Ryan Shaw has owned his Tesla Model Y for two years now. It's actually a bit hard to believe the electric crossover came to market back in March of 2020, at right about the same time as the COVID-19 pandemic began.

Shaw notes that he was actually one of the first people to take delivery, which makes sense based on the timing. His Model Y's VIN indicates that it was among the first 2,200 built. While it's often an advantage to be first, that's not always the case when it comes to cars. In fact, Shaw explains that he was both excited and terrified about taking ownership of an early Model Y, and he says people warned him about buying a Tesla early release.

Tesla is constantly under scrutiny for its cars' build quality and fit and finish. It seems the quality improves over time, but it always appears to be at a low point when a new model first comes to market, and even for several months thereafter. As far as we can remember, the Model 3 was on the market for well over a year before it started to become apparent that Tesla had made notable improvements to its overall quality.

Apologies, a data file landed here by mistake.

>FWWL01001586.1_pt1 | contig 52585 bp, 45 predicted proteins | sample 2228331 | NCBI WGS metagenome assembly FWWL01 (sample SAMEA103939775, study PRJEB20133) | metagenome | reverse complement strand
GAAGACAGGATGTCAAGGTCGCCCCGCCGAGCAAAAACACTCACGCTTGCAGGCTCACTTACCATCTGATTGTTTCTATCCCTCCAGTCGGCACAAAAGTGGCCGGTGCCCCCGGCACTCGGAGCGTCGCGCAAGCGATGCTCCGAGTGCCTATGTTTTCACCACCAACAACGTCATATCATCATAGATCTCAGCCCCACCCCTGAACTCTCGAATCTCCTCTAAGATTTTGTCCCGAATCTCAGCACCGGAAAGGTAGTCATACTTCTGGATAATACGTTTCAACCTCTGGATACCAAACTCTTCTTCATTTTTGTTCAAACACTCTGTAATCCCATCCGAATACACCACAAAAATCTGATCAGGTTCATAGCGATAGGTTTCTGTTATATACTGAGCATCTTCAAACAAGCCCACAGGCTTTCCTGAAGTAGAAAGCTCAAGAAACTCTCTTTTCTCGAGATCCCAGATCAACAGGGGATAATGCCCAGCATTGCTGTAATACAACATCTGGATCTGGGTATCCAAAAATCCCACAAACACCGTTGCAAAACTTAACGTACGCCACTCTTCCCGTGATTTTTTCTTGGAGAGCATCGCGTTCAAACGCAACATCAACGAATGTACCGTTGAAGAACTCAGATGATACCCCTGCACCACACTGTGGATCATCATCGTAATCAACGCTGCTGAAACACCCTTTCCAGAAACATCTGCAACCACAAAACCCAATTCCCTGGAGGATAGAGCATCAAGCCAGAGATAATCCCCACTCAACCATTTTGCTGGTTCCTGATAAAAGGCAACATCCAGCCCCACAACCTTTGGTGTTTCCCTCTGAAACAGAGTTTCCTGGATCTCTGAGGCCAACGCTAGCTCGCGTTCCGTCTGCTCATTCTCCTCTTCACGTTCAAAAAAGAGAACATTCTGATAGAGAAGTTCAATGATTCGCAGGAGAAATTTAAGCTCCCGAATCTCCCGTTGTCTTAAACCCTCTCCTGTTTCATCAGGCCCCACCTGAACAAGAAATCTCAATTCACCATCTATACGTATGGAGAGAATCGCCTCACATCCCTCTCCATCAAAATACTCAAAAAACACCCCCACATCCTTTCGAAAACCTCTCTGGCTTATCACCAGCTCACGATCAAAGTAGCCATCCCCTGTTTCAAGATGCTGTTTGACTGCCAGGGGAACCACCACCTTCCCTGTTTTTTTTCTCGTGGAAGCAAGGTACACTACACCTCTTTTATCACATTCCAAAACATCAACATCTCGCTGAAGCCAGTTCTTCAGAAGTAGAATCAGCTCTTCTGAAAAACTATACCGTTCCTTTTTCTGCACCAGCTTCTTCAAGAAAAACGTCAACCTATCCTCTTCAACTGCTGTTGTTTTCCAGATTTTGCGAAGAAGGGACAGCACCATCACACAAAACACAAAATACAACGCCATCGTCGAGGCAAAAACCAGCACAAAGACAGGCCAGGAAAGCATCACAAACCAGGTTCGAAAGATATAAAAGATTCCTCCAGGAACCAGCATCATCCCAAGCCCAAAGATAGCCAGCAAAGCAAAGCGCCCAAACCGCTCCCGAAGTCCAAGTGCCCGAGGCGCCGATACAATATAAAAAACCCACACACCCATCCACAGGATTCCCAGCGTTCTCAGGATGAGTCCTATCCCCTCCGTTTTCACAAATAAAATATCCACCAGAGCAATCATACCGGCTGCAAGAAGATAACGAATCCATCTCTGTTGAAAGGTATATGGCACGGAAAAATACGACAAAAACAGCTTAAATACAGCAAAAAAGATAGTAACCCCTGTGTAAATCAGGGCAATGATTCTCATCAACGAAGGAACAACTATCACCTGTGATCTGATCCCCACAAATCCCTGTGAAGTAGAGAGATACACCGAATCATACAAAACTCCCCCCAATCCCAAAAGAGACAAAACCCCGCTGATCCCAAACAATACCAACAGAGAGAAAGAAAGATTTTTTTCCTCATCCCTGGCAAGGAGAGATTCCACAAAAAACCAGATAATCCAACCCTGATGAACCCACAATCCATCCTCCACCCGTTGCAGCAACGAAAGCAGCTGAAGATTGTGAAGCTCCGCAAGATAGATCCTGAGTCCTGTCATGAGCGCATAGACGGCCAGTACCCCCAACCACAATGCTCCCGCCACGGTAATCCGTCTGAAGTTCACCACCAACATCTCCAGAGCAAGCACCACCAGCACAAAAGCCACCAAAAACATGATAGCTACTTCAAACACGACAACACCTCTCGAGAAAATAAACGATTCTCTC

Shaw admits that he's had many service appointments for the Model Y, and he even had the battery replaced. However, he also says he's had great experiences with the car. With all of that said, it's clear Shaw has a whole lot to share, good and bad, which could prove quite helpful for prospective Tesla owners.

Keep in mind that this is the same Model Y that's been rear-ended twice, and the repairs were very time-consuming and expensive. Thankfully, Shaw didn't have to pay for the repairs, but they certainly diminished the value of his Model Y.

At any rate, we'll leave you to watch the video and learn all about Shaw's Tesla Model Y ownership experience. It's about 20 minutes long and organized into several sections that make perfect sense. 

After you've watched the video, be sure to head down to our comment section to leave your takeaways. Are you a fan of the Model Y? Do you own one? What are your thoughts on buying a new Tesla model early in its lifecycle? Sure, it will save you money if Tesla keeps raising prices, but is it worth it?

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